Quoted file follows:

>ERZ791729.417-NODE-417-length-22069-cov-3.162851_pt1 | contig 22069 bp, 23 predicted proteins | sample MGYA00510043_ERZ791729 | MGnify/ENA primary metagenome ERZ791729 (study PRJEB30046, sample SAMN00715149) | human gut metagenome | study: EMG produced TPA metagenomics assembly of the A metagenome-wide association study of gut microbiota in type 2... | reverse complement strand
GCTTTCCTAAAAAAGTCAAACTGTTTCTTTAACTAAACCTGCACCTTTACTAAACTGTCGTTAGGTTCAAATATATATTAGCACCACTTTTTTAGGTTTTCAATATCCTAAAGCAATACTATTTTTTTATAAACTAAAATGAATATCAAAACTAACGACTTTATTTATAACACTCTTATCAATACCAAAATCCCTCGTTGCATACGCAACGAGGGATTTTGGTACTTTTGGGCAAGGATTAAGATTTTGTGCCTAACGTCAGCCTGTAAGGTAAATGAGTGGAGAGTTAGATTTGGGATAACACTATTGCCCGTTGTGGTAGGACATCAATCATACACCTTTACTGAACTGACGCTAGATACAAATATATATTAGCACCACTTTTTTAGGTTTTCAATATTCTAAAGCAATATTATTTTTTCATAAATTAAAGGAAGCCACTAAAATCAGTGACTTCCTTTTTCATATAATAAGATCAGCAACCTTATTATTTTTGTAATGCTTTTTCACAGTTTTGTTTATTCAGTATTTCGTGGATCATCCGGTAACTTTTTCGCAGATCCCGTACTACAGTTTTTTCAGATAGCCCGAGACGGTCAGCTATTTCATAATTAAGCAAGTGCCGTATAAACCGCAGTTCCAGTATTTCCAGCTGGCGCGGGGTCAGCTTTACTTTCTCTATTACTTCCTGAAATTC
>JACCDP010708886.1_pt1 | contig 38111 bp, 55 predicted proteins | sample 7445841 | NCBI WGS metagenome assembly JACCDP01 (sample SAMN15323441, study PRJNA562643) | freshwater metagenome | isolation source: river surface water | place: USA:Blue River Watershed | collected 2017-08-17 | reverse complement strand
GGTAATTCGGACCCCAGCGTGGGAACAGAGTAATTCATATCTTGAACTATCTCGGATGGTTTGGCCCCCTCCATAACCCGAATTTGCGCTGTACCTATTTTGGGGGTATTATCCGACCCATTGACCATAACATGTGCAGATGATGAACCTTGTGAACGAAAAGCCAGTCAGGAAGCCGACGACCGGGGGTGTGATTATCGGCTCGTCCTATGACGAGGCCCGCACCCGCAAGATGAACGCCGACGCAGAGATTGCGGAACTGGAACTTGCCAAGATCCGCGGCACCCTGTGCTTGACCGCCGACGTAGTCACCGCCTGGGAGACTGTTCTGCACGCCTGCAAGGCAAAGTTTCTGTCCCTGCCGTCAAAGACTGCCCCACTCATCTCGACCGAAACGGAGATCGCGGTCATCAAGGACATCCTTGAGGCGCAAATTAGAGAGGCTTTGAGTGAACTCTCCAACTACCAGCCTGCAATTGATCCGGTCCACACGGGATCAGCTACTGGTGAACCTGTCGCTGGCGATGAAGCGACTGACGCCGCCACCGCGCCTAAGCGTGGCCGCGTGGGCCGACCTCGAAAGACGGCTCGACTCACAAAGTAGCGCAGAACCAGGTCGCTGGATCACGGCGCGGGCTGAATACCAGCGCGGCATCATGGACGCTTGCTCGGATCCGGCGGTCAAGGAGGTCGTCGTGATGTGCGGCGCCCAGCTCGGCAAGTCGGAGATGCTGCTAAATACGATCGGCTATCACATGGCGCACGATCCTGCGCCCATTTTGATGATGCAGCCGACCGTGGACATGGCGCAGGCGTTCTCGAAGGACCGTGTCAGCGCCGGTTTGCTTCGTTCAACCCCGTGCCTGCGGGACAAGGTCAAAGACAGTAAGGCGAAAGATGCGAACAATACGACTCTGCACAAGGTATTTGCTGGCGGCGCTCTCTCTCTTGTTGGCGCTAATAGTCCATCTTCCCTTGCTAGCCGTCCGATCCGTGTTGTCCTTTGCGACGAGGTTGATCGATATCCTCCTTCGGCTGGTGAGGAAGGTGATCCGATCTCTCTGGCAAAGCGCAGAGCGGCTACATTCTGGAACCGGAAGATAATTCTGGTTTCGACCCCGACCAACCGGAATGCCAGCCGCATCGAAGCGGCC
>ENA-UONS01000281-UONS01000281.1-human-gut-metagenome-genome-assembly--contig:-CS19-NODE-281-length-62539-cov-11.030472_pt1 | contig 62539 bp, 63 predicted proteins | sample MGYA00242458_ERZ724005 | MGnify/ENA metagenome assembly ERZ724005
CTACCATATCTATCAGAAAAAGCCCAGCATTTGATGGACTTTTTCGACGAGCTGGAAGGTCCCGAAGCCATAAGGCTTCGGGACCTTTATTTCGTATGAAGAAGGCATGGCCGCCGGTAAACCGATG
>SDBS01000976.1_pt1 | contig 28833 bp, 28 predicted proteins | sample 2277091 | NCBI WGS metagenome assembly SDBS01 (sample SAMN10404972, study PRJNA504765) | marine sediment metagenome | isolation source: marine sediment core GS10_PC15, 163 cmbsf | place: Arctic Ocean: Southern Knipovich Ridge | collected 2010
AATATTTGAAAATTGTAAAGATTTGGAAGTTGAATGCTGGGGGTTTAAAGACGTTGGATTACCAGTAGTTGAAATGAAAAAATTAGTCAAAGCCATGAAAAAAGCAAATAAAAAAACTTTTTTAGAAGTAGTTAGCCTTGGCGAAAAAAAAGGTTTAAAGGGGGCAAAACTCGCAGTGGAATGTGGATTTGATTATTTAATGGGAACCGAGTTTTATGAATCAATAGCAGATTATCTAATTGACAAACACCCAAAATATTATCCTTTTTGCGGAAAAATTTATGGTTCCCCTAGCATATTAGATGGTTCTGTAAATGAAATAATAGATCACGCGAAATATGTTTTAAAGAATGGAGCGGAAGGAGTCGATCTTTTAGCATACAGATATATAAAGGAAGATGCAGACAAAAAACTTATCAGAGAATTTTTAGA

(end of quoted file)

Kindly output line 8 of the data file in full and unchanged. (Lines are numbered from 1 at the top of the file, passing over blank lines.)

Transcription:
AATATTTGAAAATTGTAAAGATTTGGAAGTTGAATGCTGGGGGTTTAAAGACGTTGGATTACCAGTAGTTGAAATGAAAAAATTAGTCAAAGCCATGAAAAAAGCAAATAAAAAAACTTTTTTAGAAGTAGTTAGCCTTGGCGAAAAAAAAGGTTTAAAGGGGGCAAAACTCGCAGTGGAATGTGGATTTGATTATTTAATGGGAACCGAGTTTTATGAATCAATAGCAGATTATCTAATTGACAAACACCCAAAATATTATCCTTTTTGCGGAAAAATTTATGGTTCCCCTAGCATATTAGATGGTTCTGTAAATGAAATAATAGATCACGCGAAATATGTTTTAAAGAATGGAGCGGAAGGAGTCGATCTTTTAGCATACAGATATATAAAGGAAGATGCAGACAAAAAACTTATCAGAGAATTTTTAGA